News - December 12, 2013

Shedding light on shady practices

Rob Ramaker

Plagiarism is as old as academia itself and the temptations for students have never been greater than they are today. The workload is increasing, while the internet is an almost inexhaustible source of useful material. But the chances of being caught have increased too, and the consequences can be serious. ‘Those sessions are no fun.’

The deadline for your report is looming: just an hour or two to go. Needless to say, you have left everything till the last minute again. And how you have got to finish it, otherwise you won’t get your credits and you’ll have to take the course again next year. With the clock ticking mercilessly, you start to realize it is far more work than you thought. You scroll enviously through that article online that explains it all so clearly: you couldn’t have put it better yourself. What could be the harm in copy-pasting a couple of paragraphs? Next time you will definitely get your act together: keep up with your notes, start in time and aim for an 8. Uneasily, you press Ctrl-C and then Ctrl-V.

Hopefully this example does not sound too familiar because plagiarism, citing material without acknowledging the source, is one of academia’s deadly sins. What is more, the chances of being caught are considerable these days. All students’ writing is routinely scanned with the anti-plagiarism tool TurnItIn, which indicates what percentage of the work is original and even where ‘borrowed’ sentences come from. Teachers have their own plagiarism detectors too: alarm bells ring when they notice changes in the standard or style of the English.

In spite of all this, serious plagiarism cases do still crop up. In the academic year 2011-2012 the examining boards received 14 complaints about misconduct, most of them cases of plagiarism. Anonymous case descriptions in the examining boards’ report illustrate where students sometimes go wrong. One group of three students, for example, copied part of each other’s individual assignments. Another student included extensive quotations in an essay without referencing the source properly. To add insult to injury, this was on a course that paid great attention to plagiarism and how to avoid it. The occasional individual, the report reveals, thought they could get away with simply copy-pasting texts from the internet.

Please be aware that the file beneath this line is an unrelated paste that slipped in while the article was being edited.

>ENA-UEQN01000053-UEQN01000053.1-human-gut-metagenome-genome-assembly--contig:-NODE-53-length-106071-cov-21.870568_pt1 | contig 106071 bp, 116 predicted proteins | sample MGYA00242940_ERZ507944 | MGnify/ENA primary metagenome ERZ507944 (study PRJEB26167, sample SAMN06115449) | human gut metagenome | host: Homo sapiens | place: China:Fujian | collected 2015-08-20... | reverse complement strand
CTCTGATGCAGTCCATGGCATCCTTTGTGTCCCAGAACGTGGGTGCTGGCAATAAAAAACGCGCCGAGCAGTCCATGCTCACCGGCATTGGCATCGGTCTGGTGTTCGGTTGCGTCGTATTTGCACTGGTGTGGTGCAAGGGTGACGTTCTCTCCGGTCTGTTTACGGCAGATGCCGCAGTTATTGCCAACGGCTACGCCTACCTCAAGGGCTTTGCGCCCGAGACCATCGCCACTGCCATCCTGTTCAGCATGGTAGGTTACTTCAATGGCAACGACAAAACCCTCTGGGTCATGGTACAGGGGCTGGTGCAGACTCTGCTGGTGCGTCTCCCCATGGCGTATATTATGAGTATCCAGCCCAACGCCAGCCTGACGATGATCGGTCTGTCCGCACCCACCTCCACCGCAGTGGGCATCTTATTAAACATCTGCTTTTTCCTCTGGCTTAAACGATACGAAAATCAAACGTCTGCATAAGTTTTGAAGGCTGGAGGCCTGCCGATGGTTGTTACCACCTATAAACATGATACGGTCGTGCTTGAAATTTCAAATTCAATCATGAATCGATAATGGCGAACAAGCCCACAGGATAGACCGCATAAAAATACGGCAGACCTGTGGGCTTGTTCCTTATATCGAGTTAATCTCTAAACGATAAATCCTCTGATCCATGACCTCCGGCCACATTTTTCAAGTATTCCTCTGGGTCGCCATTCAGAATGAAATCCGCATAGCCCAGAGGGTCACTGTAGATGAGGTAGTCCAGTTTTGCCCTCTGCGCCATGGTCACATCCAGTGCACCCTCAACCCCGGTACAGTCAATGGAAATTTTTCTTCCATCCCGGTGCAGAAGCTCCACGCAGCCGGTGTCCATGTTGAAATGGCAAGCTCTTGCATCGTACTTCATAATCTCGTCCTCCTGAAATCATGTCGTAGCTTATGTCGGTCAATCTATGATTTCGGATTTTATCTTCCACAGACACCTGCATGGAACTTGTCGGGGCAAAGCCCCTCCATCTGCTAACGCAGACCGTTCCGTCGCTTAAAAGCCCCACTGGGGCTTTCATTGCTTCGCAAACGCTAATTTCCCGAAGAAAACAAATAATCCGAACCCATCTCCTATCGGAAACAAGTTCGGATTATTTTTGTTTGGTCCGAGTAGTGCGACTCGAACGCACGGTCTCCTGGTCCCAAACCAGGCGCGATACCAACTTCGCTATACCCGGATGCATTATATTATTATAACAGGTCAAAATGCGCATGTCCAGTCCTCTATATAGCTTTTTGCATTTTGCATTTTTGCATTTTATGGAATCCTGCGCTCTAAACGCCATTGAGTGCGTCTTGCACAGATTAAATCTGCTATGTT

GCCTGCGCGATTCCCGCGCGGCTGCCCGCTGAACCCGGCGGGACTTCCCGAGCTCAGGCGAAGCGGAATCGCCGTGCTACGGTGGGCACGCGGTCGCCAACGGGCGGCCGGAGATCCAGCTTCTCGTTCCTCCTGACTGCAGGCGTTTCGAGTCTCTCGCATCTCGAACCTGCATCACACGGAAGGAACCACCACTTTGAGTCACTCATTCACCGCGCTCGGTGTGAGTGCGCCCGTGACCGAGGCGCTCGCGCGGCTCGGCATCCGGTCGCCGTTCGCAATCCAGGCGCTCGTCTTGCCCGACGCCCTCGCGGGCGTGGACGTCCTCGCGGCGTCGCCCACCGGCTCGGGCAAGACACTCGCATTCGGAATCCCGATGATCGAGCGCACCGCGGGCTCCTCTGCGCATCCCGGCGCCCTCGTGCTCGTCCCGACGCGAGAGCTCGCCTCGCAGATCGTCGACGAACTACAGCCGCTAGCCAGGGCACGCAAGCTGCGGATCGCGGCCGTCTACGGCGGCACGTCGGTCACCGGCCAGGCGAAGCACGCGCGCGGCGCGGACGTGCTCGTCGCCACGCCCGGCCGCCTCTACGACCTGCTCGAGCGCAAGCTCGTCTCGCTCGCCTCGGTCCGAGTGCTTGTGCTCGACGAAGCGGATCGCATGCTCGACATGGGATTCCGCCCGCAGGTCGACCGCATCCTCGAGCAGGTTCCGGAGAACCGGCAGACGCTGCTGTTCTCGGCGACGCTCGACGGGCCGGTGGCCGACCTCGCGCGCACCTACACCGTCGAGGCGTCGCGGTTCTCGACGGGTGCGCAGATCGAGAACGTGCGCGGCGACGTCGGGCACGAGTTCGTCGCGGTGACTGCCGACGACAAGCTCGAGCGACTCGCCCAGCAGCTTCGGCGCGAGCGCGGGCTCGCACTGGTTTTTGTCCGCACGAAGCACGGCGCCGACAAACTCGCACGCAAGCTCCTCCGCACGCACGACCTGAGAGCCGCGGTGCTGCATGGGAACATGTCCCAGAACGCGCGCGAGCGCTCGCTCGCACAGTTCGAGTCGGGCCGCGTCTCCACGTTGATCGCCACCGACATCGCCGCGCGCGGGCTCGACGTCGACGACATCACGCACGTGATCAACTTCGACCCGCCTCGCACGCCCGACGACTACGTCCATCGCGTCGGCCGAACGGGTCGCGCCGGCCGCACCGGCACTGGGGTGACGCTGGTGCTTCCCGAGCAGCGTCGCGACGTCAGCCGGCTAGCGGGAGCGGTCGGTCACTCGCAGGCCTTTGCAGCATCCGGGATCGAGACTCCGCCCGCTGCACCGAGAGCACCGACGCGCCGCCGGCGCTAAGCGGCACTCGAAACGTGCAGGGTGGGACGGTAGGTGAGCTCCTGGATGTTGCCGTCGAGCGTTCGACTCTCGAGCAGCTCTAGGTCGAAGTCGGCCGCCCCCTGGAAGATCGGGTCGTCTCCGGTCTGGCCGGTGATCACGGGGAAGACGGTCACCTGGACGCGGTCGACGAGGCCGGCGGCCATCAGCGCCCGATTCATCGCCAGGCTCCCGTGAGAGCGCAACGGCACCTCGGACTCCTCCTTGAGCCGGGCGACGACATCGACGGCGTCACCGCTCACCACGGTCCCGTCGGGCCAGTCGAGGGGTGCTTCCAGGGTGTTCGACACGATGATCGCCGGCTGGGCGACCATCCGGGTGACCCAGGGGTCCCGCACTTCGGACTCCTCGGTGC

Students plagiarize for a variety of reasons, says Dick van der Hoeck, who is on the Environment and Landscape examining board. ‘It can be a matter of time pressure, naivety or just plain sloppiness.’ Most students realize you are not allowed to simply lift material wholesale. Students learn by trial and error how to cite and reference, and to structure their writing. Sometimes they unintentionally stray into a grey area. They may, for example, have referenced their source in some way but have used too big a chunk of text to count it as a quotation. As for foreign students, they are a case apart. They may have been taught other rules about correct referencing, or their university may not have paid much attention to the issue.

In minor cases or in a first draft, teachers prefer to stick to a verbal rap over the knuckles. It is hard to know how often that happens. ‘But judging by my colleagues’ anecdotes,’ says study advisor Alet Leemans, ‘it happens pretty regularly.’ Students who commit serious or repeated plagiarism come before an examining board. They get the chance to defend themselves in writing, and a discussion follows. ‘We take plagiarism seriously and go about it very formally,’ says Van der Hoeck. ‘So those sessions are no fun. Students usually own up straightaway. They often acted on impulse and they are always truly sorry.’ The examining board then imposes a punishment, varying from resubmitting the assignment to being excluded from a course for a year, or even being suspended – although this punishment has never yet been meted out.

Students usually own up straightaway. They often acted on impulse and they are always truly sorry

In practice, the procedure is quite a punishment in itself. ‘Plagiarism cases are painful, very painful,’ says Van der Hoeck. ‘Not least for the teacher, who explained the rules of citation, told the students about the plagiarism scanner and is still faced with plagiarism.’ Fortunately the plagiarizers do learn their lesson. ‘We come down hard on it,’ says Van der Hoeck. ‘And we have never had a repeat offender.’